Furthermore, the dynamics of the gaming landscape have evolved since the initial announcement of the Activision deal in January 2022. The concept of the metaverse, a continuous online world where users engage in gaming and shopping, did not emerge as the major commercial opportunity that many in the industry had expected. This shift is noteworthy because the metaverse was a key driver behind the acquisition when it was first revealed.

Another consequence of the delays in finalizing the deal is that Microsoft can only now initiate the process of reforming Activision's culture in accordance with the company's desired vision. Microsoft had traditionally adopted a hands-off approach toward the gaming studios it acquired, but this time, it might take a more hands-on role. Fans had voiced concerns over certain business decisions made by Activision, such as oversaturating the market with Tony Hawk's Pro Skater and Guitar Hero releases, which ultimately cheapened the franchises. The company's beloved StarCraft series also suffered from resource allocation issues, as it was not as financially lucrative as other games.

As part of the announcement, Microsoft revealed its intention to make the games library available on Game Pass, the company's cloud-streaming service. This move aligns with Microsoft's broader strategy in the gaming sector.

It is also crucial to mention that Activision Blizzard's CEO, Bobby Kotick, faced criticism for his handling of harassment complaints within the company. In 2021, California's Civil Rights Department sued Activision, alleging a "frat boy" culture. Since then, the company has taken steps to address these concerns by appointing an officer to oversee diversity, equity, and inclusion, appointing a head of inclusive game design, and releasing a report on the company's progress regarding workplace issues.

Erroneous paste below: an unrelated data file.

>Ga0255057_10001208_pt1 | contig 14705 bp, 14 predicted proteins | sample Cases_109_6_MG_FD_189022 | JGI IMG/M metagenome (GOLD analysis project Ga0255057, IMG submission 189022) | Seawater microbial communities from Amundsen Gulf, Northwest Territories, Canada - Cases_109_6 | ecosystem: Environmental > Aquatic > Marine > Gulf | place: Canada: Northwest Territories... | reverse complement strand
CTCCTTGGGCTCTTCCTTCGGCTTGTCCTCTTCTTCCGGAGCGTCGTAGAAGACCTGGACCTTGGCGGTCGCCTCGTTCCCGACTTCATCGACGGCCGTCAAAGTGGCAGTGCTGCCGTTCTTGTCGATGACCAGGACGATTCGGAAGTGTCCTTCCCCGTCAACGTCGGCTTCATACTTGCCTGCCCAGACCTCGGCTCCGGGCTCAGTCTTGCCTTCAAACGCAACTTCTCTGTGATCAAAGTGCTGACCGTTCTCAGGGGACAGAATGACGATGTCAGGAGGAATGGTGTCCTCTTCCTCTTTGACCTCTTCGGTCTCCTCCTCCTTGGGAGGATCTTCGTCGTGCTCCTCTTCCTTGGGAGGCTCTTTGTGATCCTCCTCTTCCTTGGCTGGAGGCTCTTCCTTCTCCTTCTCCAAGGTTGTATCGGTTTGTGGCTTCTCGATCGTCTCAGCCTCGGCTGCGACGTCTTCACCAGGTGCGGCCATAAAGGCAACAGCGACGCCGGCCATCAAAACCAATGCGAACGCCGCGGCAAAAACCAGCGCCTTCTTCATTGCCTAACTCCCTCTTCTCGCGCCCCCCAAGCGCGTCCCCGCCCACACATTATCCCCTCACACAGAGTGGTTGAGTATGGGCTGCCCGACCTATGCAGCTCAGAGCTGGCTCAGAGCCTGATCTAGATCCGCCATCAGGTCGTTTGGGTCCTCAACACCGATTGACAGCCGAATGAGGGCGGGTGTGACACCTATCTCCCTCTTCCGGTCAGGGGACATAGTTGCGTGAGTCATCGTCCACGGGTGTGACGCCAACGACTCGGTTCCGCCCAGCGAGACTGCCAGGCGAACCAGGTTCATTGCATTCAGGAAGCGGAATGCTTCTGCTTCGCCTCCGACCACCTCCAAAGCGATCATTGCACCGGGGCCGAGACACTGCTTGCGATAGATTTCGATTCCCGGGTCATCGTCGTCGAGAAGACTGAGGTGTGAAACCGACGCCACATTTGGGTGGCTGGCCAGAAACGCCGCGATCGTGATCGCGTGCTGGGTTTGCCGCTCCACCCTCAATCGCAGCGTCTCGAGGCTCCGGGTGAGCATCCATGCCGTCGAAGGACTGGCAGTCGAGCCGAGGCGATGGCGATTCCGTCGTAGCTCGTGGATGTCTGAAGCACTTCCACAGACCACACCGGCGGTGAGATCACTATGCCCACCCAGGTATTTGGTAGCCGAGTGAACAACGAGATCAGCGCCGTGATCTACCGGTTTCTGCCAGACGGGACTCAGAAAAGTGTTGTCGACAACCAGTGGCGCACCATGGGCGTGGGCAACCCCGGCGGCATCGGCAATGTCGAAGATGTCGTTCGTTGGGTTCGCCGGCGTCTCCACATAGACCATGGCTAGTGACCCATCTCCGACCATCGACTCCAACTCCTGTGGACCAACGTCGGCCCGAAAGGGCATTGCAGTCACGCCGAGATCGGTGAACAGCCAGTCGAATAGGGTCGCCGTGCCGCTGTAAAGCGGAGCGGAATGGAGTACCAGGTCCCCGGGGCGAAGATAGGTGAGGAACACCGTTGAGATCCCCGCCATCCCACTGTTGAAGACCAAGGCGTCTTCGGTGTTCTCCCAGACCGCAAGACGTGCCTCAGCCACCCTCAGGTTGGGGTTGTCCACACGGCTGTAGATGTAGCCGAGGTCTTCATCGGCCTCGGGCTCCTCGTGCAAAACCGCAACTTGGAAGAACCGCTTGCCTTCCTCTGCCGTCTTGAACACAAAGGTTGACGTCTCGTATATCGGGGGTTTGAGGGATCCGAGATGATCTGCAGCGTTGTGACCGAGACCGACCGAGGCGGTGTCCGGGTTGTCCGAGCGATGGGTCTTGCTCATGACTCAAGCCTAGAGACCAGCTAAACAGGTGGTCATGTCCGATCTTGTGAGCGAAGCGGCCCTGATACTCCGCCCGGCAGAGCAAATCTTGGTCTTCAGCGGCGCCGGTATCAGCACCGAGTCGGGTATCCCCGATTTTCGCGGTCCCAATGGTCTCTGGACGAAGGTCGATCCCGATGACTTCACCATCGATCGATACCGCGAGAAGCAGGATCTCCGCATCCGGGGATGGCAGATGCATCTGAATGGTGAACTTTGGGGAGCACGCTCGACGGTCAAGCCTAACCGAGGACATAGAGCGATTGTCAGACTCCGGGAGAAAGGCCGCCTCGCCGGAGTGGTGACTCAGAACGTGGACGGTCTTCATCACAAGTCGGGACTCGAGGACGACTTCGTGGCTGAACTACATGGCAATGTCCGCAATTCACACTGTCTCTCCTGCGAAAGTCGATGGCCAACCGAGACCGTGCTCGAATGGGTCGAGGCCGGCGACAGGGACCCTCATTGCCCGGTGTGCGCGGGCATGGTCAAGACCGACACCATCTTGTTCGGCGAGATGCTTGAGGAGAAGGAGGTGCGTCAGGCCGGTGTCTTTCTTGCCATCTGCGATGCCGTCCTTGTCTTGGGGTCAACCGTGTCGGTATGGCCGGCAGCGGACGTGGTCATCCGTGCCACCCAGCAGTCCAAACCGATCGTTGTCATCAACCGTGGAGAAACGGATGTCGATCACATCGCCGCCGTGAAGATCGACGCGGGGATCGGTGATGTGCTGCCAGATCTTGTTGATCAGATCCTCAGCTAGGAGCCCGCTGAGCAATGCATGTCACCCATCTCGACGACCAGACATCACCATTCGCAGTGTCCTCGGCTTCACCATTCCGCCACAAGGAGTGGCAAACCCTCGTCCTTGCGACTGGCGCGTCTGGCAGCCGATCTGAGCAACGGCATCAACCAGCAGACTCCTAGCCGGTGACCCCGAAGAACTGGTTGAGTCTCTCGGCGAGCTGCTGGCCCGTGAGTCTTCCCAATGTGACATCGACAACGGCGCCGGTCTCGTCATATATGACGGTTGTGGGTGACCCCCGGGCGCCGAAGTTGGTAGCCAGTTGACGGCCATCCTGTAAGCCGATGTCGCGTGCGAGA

In the realm of employee unionization, Microsoft has pledged to remain neutral, in contrast to Activision's resistance to unionization efforts. Earlier, in January, employees at Microsoft's ZeniMax video game unit had joined the Communications Workers of America, and Microsoft recognized the union immediately.

In his communication with staff, Phil Spencer confirmed that Bobby Kotick would continue to serve as the chief executive of Activision Blizzard until the end of the year, reporting to him.

It is worth noting that the deal had faced resistance, particularly from Sony, the maker of PlayStation consoles. Jim Ryan, the head of Sony's video games division, had suggested that Microsoft might provide its competitors with a subpar version of the popular Call of Duty shooting game. In July, Microsoft and Sony signed a 10-year agreement that ensured future Call of Duty entries would continue to be available on PlayStation consoles. Ryan had also announced his retirement from Sony in late September.

For UK regulators, the earlier rejection of the deal was based on concerns about higher prices,

Editorial Board
Eric Ng
John Liu
Editorial Board
Bryan Curtis
Adan Harris
Managing Editor
Cathy Hills
Associate Editor